BOGOTA, Colombia -- A deluge of rain set off landslides that smashed homes and filled streets with mud Wednesday in a mountain city in a coffee-growing part of Colombia, and authorities said at least 17 people were killed and two dozen injured.
The disaster struck in the early morning when many people in Manizales were still asleep, just as a flooding disaster two weeks ago that caused more than 300 deaths in this Andean nation’s southern city of Mocoa.
Dozens of hillsides gave way in Manizales after the city of nearly 400,000 people received the equivalent of a full month’s rain in the span of five hours. The inundation caused at least 40 to 50 avalanches of mud and rock that destroyed homes and left several roadways impassable.
Rescuers dug in thick layers of mud searching for nine people listed as missing.
Among those believed buried in the debris was a man trying to help several relatives after water began entering their home. A mudslide wrecked the house while he was still inside, though all of his family members managed to escape.
“Unfortunately, everything indicates he is buried in there,” said Juan Carlos Rendon, a transit coordinator aiding operations in Manizales.
The dead included a police officer and two children.
President Juan Manuel Santos attempted to reach the region but was forced to land 124 miles away in Medellin after encountering bad weather. In remarks in a live broadcast, he said residents in areas still at high risk were being evacuated and national agencies mobilized to assist in the recovery.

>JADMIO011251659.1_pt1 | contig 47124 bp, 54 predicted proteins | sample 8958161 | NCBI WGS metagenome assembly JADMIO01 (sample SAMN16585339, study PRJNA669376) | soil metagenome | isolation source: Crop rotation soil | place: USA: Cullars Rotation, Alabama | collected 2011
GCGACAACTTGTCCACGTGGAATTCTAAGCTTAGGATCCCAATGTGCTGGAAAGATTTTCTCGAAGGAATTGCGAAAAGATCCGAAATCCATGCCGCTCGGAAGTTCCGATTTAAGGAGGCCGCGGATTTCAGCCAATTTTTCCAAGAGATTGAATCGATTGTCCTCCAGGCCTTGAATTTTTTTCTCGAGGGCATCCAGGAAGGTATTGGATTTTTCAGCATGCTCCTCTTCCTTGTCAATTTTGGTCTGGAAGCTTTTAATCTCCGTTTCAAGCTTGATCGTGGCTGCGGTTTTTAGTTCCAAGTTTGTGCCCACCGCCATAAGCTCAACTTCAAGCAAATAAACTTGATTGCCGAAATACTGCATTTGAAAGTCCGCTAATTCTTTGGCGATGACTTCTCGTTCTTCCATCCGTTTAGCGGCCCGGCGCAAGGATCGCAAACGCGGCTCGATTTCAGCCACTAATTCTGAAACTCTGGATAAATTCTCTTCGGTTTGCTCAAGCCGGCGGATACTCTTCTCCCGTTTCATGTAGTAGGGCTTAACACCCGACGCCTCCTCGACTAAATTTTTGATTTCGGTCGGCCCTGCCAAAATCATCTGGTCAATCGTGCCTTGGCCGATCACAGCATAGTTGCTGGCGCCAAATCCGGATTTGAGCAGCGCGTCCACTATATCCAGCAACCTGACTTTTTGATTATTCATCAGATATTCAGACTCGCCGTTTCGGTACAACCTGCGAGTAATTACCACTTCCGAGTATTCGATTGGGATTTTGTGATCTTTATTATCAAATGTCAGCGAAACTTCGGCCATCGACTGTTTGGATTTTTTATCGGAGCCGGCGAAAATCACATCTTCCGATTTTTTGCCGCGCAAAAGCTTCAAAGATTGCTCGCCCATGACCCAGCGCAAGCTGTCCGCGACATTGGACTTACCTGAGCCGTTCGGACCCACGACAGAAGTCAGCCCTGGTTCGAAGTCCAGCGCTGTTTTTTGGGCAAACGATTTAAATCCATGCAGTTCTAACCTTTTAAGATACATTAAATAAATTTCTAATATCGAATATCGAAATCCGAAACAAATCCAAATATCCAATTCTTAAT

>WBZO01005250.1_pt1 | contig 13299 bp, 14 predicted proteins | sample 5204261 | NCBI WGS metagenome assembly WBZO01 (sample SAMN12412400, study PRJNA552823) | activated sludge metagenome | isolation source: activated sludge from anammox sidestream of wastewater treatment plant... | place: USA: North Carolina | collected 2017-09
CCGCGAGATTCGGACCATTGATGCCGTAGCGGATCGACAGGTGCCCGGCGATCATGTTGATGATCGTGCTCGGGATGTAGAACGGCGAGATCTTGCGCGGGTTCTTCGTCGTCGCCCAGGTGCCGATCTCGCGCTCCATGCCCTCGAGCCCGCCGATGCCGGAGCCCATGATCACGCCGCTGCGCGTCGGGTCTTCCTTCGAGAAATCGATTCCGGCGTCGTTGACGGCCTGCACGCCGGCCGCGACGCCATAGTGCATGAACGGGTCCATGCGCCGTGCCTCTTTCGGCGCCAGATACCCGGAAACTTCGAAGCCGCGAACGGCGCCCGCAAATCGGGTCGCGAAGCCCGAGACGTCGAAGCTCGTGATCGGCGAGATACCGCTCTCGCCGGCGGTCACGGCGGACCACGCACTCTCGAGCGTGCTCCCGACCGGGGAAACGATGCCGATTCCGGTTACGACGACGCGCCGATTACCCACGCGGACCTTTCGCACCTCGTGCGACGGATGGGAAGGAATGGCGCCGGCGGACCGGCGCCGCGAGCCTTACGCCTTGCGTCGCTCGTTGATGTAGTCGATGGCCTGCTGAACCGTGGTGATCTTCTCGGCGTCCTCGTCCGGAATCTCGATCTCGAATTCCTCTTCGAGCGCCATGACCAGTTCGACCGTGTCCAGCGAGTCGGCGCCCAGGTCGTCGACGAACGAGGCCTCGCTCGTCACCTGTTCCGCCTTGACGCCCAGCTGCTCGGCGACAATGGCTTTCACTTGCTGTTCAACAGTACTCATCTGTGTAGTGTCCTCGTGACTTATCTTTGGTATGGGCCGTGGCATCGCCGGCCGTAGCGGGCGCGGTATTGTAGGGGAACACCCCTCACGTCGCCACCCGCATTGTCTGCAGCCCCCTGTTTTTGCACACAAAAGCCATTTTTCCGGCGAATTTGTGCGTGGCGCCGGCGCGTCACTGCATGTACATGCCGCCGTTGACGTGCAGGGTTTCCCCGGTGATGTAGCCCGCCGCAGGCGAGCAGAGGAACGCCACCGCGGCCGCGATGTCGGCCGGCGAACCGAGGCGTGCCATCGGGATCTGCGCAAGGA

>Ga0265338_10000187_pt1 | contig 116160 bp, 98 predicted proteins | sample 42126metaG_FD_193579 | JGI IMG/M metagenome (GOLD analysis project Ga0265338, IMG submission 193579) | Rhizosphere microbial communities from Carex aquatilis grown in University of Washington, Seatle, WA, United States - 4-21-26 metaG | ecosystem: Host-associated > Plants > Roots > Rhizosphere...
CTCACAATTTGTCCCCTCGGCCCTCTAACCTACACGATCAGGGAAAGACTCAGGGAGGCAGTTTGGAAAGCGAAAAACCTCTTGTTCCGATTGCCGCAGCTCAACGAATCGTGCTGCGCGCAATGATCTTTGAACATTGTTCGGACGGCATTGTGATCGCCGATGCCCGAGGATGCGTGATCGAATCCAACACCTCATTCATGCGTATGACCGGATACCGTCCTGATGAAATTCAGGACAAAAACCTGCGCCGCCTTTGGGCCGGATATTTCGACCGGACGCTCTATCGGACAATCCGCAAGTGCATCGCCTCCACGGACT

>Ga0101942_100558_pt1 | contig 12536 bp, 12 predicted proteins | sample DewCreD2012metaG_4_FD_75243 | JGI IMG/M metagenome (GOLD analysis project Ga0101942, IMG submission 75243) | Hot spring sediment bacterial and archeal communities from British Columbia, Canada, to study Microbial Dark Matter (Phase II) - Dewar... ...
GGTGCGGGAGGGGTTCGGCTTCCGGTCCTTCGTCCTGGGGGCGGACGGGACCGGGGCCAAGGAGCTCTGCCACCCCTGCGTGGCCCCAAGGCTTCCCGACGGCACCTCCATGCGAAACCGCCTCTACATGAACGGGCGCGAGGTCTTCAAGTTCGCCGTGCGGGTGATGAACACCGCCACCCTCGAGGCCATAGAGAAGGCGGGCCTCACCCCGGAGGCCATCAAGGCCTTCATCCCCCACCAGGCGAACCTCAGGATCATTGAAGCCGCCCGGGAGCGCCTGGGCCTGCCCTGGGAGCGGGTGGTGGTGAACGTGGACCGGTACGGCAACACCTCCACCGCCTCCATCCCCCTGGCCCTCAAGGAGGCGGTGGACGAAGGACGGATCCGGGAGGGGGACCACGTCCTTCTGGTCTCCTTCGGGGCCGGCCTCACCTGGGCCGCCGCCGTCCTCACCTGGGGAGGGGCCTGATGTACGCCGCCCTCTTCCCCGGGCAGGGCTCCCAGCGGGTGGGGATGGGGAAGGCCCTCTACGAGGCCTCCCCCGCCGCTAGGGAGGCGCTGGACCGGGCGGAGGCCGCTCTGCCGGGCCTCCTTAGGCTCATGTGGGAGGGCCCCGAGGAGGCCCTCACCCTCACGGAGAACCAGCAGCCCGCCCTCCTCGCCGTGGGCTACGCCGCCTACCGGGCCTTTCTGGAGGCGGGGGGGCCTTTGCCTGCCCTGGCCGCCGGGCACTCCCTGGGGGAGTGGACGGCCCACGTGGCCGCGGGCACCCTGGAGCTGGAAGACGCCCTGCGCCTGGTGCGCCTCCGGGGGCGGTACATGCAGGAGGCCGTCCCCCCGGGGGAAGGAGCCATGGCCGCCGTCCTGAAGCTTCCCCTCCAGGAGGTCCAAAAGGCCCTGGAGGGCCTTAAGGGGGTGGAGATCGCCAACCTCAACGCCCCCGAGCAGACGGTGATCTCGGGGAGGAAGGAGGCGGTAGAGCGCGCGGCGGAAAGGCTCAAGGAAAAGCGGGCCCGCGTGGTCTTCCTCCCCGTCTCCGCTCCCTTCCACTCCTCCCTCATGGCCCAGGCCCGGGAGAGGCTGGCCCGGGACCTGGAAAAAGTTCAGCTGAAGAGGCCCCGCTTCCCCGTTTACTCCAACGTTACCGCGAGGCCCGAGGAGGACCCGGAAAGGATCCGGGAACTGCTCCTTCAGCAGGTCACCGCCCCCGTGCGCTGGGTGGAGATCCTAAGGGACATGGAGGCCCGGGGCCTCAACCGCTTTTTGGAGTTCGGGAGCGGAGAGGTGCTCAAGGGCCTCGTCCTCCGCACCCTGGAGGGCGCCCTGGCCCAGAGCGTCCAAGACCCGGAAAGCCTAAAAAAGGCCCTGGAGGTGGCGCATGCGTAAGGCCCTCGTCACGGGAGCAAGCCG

“It rained in Manizales like it has never rained before,” Santos said.
The landslides occurred as Colombia is still recovering from the March 31 disaster in Mocoa, and the two incidents drew several immediate parallels. Both caught unsuspecting residents off guard in the early morning hours after the cities received unprecedented amounts of rain. Both also struck hardest at poor people living in precarious housing developments.
In one Manizales neighborhood hit Wednesday, several houses had been constructed on a mountain slope despite it being known to be at risk for landslides, Rendon said.
One resident, Ana Henao, said she was at home with her 12-year-old daughter Tuesday evening when their roof began to collapse from the intense rains. They stayed awake in fear that worse might still be to come. When a stream of mud began burying the home, she and her daughter got to safety.
“I grabbed my daughter and ran,” she said.
Several of her neighbors did not get out.
On one hillside, intact homes stood on either side of a swath torn by a mudflow that swept away other buildings. Dirt and planks of wood spilled out from the entrance of a pastel blue-colored home, a set of bright pink curtains on a nearby window still standing. Entire roadways were blanketed in debris.
Authorities monitored several hillsides that showed risk of collapse and evacuated residents, said Jorge Eduardo Rojas, Colombia’s transportation minister.
“What we need to do now is prevent” more deaths, he said.
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